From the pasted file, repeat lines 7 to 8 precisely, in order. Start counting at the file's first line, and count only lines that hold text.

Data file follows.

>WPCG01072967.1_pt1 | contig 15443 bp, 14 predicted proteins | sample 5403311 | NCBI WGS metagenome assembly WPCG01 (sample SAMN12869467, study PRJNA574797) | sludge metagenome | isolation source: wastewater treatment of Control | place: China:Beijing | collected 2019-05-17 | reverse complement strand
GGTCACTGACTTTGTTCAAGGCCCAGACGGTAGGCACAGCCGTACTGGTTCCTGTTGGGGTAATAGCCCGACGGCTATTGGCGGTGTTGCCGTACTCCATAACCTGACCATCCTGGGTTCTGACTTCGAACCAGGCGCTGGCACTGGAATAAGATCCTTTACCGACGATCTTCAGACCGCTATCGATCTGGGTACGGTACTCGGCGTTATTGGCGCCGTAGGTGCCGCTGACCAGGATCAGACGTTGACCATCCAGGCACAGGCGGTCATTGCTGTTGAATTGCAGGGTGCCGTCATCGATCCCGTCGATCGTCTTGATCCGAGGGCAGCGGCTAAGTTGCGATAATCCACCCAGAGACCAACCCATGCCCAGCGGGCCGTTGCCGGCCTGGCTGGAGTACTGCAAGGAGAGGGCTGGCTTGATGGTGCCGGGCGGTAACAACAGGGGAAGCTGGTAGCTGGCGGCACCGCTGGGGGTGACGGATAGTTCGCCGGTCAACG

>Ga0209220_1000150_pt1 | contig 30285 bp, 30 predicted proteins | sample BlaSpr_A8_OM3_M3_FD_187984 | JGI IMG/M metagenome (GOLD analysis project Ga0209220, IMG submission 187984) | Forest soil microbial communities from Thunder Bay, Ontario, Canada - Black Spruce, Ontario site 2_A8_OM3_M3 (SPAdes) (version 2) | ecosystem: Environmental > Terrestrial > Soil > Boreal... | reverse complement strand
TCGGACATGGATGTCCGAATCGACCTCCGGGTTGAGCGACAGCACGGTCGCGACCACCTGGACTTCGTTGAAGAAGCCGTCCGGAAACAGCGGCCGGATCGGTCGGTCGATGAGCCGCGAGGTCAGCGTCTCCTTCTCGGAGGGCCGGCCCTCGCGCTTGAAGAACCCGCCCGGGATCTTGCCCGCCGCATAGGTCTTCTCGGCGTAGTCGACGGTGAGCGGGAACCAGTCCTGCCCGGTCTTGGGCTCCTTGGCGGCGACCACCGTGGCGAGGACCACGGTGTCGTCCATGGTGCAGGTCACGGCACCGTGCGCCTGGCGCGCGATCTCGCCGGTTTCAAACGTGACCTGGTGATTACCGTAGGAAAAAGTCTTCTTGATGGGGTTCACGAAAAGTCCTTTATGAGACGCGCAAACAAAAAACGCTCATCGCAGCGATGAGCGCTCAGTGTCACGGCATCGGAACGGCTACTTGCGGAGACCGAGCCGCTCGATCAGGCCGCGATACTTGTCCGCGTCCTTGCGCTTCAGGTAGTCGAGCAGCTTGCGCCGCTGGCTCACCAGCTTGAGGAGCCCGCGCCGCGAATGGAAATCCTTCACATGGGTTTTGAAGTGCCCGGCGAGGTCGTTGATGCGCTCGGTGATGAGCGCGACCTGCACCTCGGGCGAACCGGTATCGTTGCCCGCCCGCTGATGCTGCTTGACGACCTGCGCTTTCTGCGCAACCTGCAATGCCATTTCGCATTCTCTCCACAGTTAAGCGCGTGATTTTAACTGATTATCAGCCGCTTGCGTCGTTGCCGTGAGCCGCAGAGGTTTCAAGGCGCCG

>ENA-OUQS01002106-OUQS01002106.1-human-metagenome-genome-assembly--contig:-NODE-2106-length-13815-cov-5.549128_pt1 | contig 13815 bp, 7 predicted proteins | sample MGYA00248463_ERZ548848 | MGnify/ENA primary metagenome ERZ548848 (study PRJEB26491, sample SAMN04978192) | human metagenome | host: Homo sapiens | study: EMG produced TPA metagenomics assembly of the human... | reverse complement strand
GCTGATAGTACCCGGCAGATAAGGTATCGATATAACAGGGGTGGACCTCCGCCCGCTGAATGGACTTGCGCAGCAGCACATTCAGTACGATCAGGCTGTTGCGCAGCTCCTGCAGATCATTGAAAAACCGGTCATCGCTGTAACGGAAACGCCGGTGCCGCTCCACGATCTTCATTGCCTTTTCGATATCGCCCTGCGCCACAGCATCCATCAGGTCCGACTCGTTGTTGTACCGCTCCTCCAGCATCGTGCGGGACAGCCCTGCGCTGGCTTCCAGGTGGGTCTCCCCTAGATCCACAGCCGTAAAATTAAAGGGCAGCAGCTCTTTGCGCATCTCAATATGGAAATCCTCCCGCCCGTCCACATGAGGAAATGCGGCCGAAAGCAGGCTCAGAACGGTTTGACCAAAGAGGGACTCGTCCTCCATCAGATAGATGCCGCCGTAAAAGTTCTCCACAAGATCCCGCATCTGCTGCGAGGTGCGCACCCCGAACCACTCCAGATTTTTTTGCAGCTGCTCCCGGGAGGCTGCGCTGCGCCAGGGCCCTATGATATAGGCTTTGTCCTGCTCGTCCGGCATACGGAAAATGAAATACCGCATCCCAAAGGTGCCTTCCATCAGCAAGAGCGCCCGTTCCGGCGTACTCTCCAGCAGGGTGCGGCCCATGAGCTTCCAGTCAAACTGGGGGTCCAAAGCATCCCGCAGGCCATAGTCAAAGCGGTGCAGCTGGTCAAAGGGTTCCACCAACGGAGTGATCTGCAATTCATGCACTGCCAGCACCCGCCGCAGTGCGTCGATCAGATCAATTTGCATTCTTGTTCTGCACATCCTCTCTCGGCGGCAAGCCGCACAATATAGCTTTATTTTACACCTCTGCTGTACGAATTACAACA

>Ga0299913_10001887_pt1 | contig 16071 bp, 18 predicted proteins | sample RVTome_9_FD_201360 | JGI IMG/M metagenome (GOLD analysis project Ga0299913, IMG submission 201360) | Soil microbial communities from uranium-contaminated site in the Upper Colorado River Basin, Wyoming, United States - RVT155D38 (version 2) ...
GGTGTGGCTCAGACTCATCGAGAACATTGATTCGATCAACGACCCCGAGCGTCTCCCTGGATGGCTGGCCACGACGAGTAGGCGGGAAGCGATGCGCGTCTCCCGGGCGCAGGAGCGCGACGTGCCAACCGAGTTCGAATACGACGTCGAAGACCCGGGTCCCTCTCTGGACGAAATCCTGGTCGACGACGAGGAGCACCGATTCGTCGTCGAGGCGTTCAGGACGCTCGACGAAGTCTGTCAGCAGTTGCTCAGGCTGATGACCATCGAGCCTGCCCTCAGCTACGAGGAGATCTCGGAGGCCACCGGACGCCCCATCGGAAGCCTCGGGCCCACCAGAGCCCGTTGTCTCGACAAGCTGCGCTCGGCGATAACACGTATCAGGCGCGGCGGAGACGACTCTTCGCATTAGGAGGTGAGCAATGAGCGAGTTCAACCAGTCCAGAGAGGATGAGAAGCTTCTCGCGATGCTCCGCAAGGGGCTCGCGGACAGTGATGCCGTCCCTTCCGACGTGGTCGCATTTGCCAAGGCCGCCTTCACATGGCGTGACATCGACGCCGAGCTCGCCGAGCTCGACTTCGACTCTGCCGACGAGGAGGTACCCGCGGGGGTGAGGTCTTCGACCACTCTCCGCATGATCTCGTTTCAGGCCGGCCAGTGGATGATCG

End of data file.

>Ga0299913_10001887_pt1 | contig 16071 bp, 18 predicted proteins | sample RVTome_9_FD_201360 | JGI IMG/M metagenome (GOLD analysis project Ga0299913, IMG submission 201360) | Soil microbial communities from uranium-contaminated site in the Upper Colorado River Basin, Wyoming, United States - RVT155D38 (version 2) ...
GGTGTGGCTCAGACTCATCGAGAACATTGATTCGATCAACGACCCCGAGCGTCTCCCTGGATGGCTGGCCACGACGAGTAGGCGGGAAGCGATGCGCGTCTCCCGGGCGCAGGAGCGCGACGTGCCAACCGAGTTCGAATACGACGTCGAAGACCCGGGTCCCTCTCTGGACGAAATCCTGGTCGACGACGAGGAGCACCGATTCGTCGTCGAGGCGTTCAGGACGCTCGACGAAGTCTGTCAGCAGTTGCTCAGGCTGATGACCATCGAGCCTGCCCTCAGCTACGAGGAGATCTCGGAGGCCACCGGACGCCCCATCGGAAGCCTCGGGCCCACCAGAGCCCGTTGTCTCGACAAGCTGCGCTCGGCGATAACACGTATCAGGCGCGGCGGAGACGACTCTTCGCATTAGGAGGTGAGCAATGAGCGAGTTCAACCAGTCCAGAGAGGATGAGAAGCTTCTCGCGATGCTCCGCAAGGGGCTCGCGGACAGTGATGCCGTCCCTTCCGACGTGGTCGCATTTGCCAAGGCCGCCTTCACATGGCGTGACATCGACGCCGAGCTCGCCGAGCTCGACTTCGACTCTGCCGACGAGGAGGTACCCGCGGGGGTGAGGTCTTCGACCACTCTCCGCATGATCTCGTTTCAGGCCGGCCAGTGGATGATCG